A photo of a preemie's baby footPremature and High Risk Babies

Neonatology refers to the care of preemies or babies who are very sick due to low birth weight, birth defects, heart trouble, lung problems, or other life-threatening conditions. University of Iowa Stead Family Children’s Hospital is home to a Level 4 NICU—the highest level recognized by the American Academy of Pediatrics. This means that our NICU is equipped to care for the tiniest and most critically ill babies, offering the greatest range of neonatal services and support. In fact, we care for more complex conditions than any other NICU in Iowa. 

Our survival rates for babies born at 22, 23, 24, and 25 weeks are significantly higher than survival rates for extremely premature babies born at other U.S. hospitals, placing UI Stead Family Children’s Hospital among the top neonatal intensive care providers anywhere.

One reason so many premature and ill babies survive and thrive at UI Stead Family Children’s Hospital is the culture of collaboration. Specially-trained doctors, nurses, respiratory therapists, nutritionists, social workers, pharmacists, lab technicians, physical therapists, and more—all with expertise in neonatology—work together to provide the most advanced care for every family

Neonatologists at Iowa are advancing care for premature babies through neonatal hemodynamics—one of only a handful of hospitals in the nation—that uses ultrasound technology to better understand the relationship between the heart and the brain in premature infants.

Few parents consider the possibility that their baby might need special medical care after birth. Even fewer think about which neonatal intensive care unit (NICU) might care for their baby. One out of nine mothers do not carry to full term (37 or more weeks), and roughly 100,000 babies end up in a NICU each year. We hope that your pregnancy and delivery go smoothly, but if the unexpected should occur, here are 15 important questions you need to ask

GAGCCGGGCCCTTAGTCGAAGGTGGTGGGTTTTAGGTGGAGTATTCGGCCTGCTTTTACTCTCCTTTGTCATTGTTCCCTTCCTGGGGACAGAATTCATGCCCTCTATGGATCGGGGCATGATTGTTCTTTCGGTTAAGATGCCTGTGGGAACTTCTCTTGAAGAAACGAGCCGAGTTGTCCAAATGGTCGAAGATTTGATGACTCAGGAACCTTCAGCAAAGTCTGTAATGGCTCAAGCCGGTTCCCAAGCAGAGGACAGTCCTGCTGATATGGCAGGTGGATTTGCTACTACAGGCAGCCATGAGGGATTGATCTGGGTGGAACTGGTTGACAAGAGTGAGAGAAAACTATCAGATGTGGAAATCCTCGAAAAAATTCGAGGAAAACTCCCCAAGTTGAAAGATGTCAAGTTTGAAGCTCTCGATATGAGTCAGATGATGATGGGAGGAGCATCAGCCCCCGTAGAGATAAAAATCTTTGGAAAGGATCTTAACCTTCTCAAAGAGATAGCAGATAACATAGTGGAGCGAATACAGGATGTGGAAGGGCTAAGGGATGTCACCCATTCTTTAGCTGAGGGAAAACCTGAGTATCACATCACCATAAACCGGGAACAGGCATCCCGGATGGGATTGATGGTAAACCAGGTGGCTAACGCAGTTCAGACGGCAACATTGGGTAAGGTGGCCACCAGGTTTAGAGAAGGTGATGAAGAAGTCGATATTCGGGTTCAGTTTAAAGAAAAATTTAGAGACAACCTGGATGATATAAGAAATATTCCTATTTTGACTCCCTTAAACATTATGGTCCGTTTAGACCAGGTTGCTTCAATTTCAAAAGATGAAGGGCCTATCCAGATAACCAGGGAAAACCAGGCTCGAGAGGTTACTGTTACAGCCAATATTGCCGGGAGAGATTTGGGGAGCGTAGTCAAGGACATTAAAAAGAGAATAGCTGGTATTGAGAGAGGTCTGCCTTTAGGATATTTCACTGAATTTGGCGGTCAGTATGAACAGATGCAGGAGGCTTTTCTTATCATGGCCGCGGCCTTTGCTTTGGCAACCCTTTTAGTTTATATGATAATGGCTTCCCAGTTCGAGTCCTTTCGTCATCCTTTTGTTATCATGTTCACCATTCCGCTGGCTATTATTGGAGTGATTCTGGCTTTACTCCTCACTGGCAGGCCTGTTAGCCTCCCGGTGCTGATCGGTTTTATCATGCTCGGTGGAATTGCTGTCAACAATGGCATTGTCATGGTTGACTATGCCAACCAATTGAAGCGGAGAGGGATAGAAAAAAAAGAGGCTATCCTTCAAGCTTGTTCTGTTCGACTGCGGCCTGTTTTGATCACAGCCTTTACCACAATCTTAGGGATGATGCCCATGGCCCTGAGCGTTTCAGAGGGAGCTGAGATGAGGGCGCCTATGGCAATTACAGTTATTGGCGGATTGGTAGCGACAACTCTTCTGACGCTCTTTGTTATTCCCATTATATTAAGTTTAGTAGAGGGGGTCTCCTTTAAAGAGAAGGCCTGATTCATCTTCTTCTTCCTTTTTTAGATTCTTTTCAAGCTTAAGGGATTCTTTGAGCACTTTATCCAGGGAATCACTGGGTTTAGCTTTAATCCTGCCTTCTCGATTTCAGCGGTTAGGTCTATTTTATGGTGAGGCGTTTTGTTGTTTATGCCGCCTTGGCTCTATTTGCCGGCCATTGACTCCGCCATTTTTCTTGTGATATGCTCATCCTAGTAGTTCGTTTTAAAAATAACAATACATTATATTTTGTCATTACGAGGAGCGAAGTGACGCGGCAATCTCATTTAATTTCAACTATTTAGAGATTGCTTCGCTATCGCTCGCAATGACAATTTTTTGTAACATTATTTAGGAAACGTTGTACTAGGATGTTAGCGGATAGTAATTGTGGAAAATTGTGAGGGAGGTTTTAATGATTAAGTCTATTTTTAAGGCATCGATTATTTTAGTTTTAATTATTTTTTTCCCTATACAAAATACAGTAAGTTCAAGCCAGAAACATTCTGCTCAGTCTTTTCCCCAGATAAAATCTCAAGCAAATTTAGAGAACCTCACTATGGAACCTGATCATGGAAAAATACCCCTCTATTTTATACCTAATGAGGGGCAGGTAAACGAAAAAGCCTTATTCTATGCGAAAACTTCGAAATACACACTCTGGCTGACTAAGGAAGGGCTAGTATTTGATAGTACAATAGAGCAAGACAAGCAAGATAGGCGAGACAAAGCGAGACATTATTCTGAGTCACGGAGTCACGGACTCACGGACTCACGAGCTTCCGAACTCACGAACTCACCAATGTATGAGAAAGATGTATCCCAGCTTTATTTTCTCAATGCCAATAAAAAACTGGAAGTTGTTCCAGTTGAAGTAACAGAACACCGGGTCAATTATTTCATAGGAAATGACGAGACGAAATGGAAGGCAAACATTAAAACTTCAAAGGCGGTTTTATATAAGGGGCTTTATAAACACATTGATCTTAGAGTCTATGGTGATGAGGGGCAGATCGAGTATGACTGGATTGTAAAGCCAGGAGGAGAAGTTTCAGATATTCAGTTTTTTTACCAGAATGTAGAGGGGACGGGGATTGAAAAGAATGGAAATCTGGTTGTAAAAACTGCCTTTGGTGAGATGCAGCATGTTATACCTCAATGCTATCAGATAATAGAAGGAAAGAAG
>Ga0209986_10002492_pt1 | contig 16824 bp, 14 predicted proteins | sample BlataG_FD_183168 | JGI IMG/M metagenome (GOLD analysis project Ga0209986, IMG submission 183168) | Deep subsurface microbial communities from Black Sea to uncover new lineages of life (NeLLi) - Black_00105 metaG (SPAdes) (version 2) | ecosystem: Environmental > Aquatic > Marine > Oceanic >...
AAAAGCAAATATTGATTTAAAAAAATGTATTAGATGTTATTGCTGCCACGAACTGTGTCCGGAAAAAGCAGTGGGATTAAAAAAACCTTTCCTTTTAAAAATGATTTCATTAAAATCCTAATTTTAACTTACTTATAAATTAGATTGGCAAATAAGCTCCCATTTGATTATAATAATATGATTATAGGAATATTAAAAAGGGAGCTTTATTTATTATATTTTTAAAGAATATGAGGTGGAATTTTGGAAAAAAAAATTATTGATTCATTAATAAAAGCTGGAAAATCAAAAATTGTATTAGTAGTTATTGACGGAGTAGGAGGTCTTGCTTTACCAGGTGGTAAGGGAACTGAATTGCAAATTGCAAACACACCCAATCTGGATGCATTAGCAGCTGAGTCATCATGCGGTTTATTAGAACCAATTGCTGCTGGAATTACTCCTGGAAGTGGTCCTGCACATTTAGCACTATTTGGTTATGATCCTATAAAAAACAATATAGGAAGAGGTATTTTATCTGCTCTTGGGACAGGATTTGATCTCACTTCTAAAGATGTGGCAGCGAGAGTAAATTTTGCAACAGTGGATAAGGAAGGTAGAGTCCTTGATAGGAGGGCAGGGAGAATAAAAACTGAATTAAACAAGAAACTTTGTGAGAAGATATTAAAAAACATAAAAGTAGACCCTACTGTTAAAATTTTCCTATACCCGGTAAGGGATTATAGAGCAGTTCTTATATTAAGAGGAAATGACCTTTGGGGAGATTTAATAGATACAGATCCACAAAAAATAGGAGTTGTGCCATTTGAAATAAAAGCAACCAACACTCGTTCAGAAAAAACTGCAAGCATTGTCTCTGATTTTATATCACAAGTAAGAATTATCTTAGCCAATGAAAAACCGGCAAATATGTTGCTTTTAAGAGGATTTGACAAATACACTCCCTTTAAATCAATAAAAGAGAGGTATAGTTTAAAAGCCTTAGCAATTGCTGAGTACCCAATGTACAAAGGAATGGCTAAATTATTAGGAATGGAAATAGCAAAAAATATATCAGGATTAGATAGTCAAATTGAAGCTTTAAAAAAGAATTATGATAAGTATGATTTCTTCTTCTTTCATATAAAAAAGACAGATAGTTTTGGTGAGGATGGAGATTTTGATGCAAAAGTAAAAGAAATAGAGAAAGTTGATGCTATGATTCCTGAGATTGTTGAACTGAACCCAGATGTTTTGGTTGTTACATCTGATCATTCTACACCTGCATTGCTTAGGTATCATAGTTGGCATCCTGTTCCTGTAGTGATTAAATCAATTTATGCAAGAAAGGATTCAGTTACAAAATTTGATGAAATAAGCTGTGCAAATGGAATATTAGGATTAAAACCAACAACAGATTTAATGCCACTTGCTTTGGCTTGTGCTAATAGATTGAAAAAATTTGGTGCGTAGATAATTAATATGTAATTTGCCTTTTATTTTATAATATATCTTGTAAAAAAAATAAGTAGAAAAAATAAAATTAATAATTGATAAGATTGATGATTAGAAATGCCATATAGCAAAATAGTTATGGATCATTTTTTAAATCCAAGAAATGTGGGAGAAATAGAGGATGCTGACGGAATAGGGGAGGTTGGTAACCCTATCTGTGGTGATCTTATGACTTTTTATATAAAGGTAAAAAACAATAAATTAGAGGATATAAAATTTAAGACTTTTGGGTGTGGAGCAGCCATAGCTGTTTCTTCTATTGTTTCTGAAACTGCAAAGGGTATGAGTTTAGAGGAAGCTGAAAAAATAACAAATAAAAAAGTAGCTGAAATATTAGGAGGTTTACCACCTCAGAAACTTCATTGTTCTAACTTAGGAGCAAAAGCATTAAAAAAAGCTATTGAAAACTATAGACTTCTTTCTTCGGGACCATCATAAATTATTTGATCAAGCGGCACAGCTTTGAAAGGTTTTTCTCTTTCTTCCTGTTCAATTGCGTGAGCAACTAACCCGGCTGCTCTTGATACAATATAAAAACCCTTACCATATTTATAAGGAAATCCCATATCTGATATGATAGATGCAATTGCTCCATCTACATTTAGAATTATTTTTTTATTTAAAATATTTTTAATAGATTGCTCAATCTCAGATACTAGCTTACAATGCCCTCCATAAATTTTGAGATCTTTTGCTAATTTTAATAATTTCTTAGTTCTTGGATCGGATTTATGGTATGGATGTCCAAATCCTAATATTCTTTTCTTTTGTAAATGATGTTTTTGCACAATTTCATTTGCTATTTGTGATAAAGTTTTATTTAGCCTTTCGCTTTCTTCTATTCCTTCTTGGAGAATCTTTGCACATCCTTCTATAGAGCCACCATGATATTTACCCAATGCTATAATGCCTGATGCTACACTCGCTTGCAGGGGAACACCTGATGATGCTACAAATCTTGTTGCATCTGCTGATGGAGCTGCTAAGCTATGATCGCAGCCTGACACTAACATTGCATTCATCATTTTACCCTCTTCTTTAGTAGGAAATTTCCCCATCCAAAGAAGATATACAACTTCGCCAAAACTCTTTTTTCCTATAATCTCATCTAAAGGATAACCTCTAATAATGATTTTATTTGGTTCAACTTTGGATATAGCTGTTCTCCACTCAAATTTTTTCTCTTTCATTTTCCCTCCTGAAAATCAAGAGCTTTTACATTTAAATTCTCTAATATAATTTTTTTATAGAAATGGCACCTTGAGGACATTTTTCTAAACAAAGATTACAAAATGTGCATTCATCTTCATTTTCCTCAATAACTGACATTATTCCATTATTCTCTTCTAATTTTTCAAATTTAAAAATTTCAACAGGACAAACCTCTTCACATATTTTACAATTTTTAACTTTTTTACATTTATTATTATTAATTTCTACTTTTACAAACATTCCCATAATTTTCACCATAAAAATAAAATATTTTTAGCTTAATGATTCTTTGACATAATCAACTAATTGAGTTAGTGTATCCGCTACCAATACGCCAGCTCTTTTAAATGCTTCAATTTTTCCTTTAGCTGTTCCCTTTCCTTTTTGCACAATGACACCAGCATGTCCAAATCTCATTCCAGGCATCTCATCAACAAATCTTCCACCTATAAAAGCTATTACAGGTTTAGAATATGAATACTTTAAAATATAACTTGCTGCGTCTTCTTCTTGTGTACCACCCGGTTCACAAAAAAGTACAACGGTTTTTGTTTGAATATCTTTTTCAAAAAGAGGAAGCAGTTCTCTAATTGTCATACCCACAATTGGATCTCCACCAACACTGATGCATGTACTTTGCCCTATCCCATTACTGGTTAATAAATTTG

A neonatologist's destiny

“Whenever anyone asks me why I’m a neonatologist, I tell them this story.”

“My name, Destany, really suits where I came from. It was my destiny to survive," Destany Schafer, Quincy, Illinois. “And it was my destiny to be a neonatologist," John Dagle, MD, PhD.

Ways to Give

Mother's Milk Bank of Iowa provides donated human milk to premature and full-term infants in Iowa. Babies receiving donated milk include hospitalized premature infants, infants born with immunological defects, adopted infants, and babies whose mothers produce an insufficient amount of breast milk or have an illness requiring a brief cessation of breastfeeding.

Other Resources for Parents

  • Newborn Channel: Information for parents about caring for their baby in the NICU and at home
    (NOTE: Hospital Password: 02826)
  • Your NICU Baby: Information for parents about what to expect when your baby is in the NICU
    (NOTE: Hospital Password: 02826)

Health Professionals

Support Groups

Breastfeeding Support Group

Join us at our Breastfeeding Support Group to learn more about breastfeeding and have your questions answered. Led by a board certified lactation consultant, you'll problem solve with an expert and meet other moms. The support group is free of charge.

Dates/Times: The first Tuesday of each month from 3 p.m. to 5 p.m.

Location: University of Iowa Health Care–Iowa River Landing 105 East 9th Street Lower Level Community Room Coralville, IA 52241

Patient Stories

Locations and Contact

  • UI Stead Family Children's Hospital
    200 Hawkins Drive
    Iowa City, Iowa 52242
    In House Directions: Elevator I, Level 6
    • 1-888-573-5437 (888 573 KIDS)

Care Team


Neonatal Nurse Practitioners

Pediatric Nurse Practitioners

Pediatric Clinical Pharmacist

Other Team Members

Neonatal Nurse Practitioners:

  • Gina Rottinghaus, ARNP, NNP-BC
  • Jenna Marlow, ARNP, NNP-BC
  • Mary Pat Greteman, ARNP, NNP-BC
  • Kristy Newton, ARNP, NNP-BC

Pediatric Nurse Practitioner:

  • Nina Pletcher, DNP, ARNP, CPNP